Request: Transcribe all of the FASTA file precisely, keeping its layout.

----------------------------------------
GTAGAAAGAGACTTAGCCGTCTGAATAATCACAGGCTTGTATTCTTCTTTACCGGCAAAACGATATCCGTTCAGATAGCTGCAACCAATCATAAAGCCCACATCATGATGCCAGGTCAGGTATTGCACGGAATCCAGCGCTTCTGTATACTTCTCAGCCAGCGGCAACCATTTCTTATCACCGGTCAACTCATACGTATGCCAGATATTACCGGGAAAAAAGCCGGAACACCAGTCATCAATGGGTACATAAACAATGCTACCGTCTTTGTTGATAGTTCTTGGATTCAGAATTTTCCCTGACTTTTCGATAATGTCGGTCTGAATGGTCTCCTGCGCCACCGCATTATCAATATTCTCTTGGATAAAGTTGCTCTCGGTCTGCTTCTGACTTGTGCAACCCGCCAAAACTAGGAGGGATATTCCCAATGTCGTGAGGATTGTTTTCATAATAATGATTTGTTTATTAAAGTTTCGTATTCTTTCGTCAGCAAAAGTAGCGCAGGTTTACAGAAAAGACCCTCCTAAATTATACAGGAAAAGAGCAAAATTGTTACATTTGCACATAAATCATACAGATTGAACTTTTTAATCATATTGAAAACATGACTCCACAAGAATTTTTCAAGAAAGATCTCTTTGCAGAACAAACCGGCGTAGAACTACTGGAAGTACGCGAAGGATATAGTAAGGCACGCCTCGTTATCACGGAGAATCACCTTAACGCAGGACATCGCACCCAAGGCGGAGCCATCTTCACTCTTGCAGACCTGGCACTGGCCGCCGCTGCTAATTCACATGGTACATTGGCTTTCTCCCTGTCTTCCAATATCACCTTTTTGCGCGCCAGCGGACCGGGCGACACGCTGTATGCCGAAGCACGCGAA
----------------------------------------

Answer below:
GTAGAAAGAGACTTAGCCGTCTGAATAATCACAGGCTTGTATTCTTCTTTACCGGCAAAACGATATCCGTTCAGATAGCTGCAACCAATCATAAAGCCCACATCATGATGCCAGGTCAGGTATTGCACGGAATCCAGCGCTTCTGTATACTTCTCAGCCAGCGGCAACCATTTCTTATCACCGGTCAACTCATACGTATGCCAGATATTACCGGGAAAAAAGCCGGAACACCAGTCATCAATGGGTACATAAACAATGCTACCGTCTTTGTTGATAGTTCTTGGATTCAGAATTTTCCCTGACTTTTCGATAATGTCGGTCTGAATGGTCTCCTGCGCCACCGCATTATCAATATTCTCTTGGATAAAGTTGCTCTCGGTCTGCTTCTGACTTGTGCAACCCGCCAAAACTAGGAGGGATATTCCCAATGTCGTGAGGATTGTTTTCATAATAATGATTTGTTTATTAAAGTTTCGTATTCTTTCGTCAGCAAAAGTAGCGCAGGTTTACAGAAAAGACCCTCCTAAATTATACAGGAAAAGAGCAAAATTGTTACATTTGCACATAAATCATACAGATTGAACTTTTTAATCATATTGAAAACATGACTCCACAAGAATTTTTCAAGAAAGATCTCTTTGCAGAACAAACCGGCGTAGAACTACTGGAAGTACGCGAAGGATATAGTAAGGCACGCCTCGTTATCACGGAGAATCACCTTAACGCAGGACATCGCACCCAAGGCGGAGCCATCTTCACTCTTGCAGACCTGGCACTGGCCGCCGCTGCTAATTCACATGGTACATTGGCTTTCTCCCTGTCTTCCAATATCACCTTTTTGCGCGCCAGCGGACCGGGCGACACGCTGTATGCCGAAGCACGCGAA